- Rule 2 - Never forget rule 1.
Buffett, in these rules, refers to real losses (not paper losses). Selling stocks when the prices are low makes losses real. It is a widely known fact that in the long run, markets always recover.
If the heading wasn’t a clear indicator - do not panic and sell investments just because they lose money on paper. Markets always recover in the long run, don’t miss out due to fear of losses.
#5 Becoming greedy in bull markets and conservative in bear markets
Speaking of missing out, one other common mistake that beginners commit when investing in mutual funds is give in to the Fear Of Missing Out, commonly abbreviated as FOMO.
When we listen to the news or find out that the people we know are making a lot of money in the financial markets, we tend to experience FOMO, and we start chasing it. This behaviour is widely unhealthy, and would eventually lead to us destroying our long term wealth. We tend to be overly aggressive in bull markets, and super conservative in the bear markets, because, on paper, it seems like the best thing to do.
However smart investors realise this and tend to do the exact opposite. They’ll be conservative in bull markets, and aggressive in the bear markets to generate the maximum wealth possible.
#6 Leveraging Investments
"Markets can remain irrational for longer than you can stay solvent” is a popular phrase in the industry. Leverage refers to the use of debt to fund your investment in the hopes that you earn more than the interest you have to pay for the debt. This method tends to have the effect of magnifying gains but also has an equally significant chance to magnify losses.
While your long term gains are certain, it is impossible to predict exactly how much you’ll gain and when you’ll gain. By leveraging your investments, you effectively put a clock on your returns, which may either go great or extremely bad, making this an extremely risky alternative. Either you make money instantly, or you become insolvent if you leverage your investments.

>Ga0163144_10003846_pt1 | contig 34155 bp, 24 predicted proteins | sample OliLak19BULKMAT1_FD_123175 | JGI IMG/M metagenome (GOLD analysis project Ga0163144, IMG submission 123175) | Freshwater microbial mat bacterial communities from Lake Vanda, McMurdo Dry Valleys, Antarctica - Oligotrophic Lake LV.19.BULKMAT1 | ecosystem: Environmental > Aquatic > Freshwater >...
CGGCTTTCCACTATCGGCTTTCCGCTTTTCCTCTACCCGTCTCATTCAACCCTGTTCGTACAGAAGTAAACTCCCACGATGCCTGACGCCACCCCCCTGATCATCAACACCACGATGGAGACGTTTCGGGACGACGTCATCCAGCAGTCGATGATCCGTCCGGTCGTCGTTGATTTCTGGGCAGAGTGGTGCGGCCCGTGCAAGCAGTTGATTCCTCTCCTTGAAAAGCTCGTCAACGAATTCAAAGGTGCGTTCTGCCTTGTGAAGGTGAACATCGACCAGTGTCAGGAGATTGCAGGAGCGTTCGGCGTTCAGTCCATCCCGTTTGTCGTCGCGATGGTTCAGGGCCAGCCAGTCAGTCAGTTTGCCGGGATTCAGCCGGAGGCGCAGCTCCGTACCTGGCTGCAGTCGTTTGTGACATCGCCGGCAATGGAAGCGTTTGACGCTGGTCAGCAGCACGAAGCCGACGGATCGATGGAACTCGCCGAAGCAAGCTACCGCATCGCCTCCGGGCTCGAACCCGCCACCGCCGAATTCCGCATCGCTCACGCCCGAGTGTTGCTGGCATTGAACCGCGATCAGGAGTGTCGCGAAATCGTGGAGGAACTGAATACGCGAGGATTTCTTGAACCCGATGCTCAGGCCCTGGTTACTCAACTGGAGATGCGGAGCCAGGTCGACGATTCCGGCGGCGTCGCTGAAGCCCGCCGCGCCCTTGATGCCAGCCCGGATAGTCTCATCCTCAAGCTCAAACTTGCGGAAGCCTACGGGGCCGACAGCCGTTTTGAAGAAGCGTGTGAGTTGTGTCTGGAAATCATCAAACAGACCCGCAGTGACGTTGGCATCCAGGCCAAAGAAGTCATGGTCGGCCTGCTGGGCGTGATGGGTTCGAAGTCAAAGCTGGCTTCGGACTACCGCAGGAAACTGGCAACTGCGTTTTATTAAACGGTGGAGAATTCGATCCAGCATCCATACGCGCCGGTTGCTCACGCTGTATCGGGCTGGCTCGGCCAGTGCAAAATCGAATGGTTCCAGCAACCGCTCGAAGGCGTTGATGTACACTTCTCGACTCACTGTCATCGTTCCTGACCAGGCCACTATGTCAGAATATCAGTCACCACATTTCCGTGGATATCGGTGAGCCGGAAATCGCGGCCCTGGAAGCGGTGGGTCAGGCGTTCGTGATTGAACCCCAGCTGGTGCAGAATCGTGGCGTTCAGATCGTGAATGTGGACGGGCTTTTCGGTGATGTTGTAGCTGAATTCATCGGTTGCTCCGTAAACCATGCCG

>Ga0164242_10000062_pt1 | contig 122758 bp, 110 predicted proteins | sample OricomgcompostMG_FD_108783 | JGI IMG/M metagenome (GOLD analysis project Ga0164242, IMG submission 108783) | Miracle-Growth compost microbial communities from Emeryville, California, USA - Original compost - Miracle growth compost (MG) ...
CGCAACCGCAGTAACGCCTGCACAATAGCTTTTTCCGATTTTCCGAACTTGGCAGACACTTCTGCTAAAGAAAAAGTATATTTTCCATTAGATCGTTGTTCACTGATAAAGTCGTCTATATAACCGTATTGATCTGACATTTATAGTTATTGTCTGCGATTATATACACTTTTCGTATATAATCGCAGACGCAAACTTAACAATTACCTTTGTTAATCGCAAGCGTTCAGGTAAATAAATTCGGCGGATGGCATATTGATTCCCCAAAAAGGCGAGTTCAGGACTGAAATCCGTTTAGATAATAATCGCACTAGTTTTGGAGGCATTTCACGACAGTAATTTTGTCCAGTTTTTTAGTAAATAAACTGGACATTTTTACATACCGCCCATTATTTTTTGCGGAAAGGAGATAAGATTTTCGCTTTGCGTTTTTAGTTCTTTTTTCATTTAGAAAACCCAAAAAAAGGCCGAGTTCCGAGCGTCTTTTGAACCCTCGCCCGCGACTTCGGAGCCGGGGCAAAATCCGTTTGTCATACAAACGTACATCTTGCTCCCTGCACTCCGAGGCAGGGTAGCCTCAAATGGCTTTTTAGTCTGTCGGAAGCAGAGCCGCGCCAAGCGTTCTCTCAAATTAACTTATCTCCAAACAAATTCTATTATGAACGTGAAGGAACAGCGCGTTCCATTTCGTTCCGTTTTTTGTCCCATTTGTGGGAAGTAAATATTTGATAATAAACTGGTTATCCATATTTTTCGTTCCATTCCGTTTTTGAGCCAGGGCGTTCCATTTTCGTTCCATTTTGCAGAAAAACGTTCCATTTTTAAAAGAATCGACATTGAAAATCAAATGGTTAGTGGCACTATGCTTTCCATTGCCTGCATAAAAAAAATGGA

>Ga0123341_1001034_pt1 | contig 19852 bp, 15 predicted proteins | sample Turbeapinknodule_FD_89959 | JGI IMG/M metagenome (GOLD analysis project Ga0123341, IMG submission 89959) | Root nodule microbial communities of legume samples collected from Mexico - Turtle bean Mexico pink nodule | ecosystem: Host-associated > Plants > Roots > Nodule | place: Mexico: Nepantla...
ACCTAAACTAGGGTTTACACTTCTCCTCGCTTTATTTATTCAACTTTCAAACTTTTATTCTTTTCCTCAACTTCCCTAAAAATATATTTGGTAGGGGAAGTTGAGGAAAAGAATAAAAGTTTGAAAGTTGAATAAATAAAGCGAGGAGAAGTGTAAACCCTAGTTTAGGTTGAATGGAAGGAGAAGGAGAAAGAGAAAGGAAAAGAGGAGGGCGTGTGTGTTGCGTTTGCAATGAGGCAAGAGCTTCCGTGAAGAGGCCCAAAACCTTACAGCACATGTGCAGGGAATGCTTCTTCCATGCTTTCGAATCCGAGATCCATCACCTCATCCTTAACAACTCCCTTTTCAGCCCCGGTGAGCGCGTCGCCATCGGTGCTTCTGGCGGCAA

#7 Using investments as collateral to take out high-cost loans
When traditional financial sources seem inadequate, there seems to be a large number of people willing to take high-cost loans with their investments as collateral.
Usually, this means that they are, at the very best, gambling on their life saving, and at worst, destroying both their present and future livelihood in a single shot. It is not advisable to use investments as collateral to take out loans.
#8 Over-investing in sectors and themes
Investing in sectors and themes has become extremely popular nowadays. As Mr Pratik Oswal mentions in his article published on the Deccan Herald, sector and theme-based funds tend to be riskier than investing in the “vanilla” diversified equity funds. Equity funds tend to be more diversified and offers better coverage of all the sectors when compared to sector-based funds.
Investing in sector and theme-based funds is inherently more volatile, as they offer significantly lesser diversification than some of the much broader funds. Investing in sector funds requires a lot of forethought. Plus, timing the market plays a significant role in building wealth through this method.
It is generally recommended to skip investing in sector funds if you’re a conservative investor. Even if you are an aggressive investor, avoid investing too much in sectors and themes. If you aren’t sure of your risk profile, Glide invest offers a free Risk Assessment survey.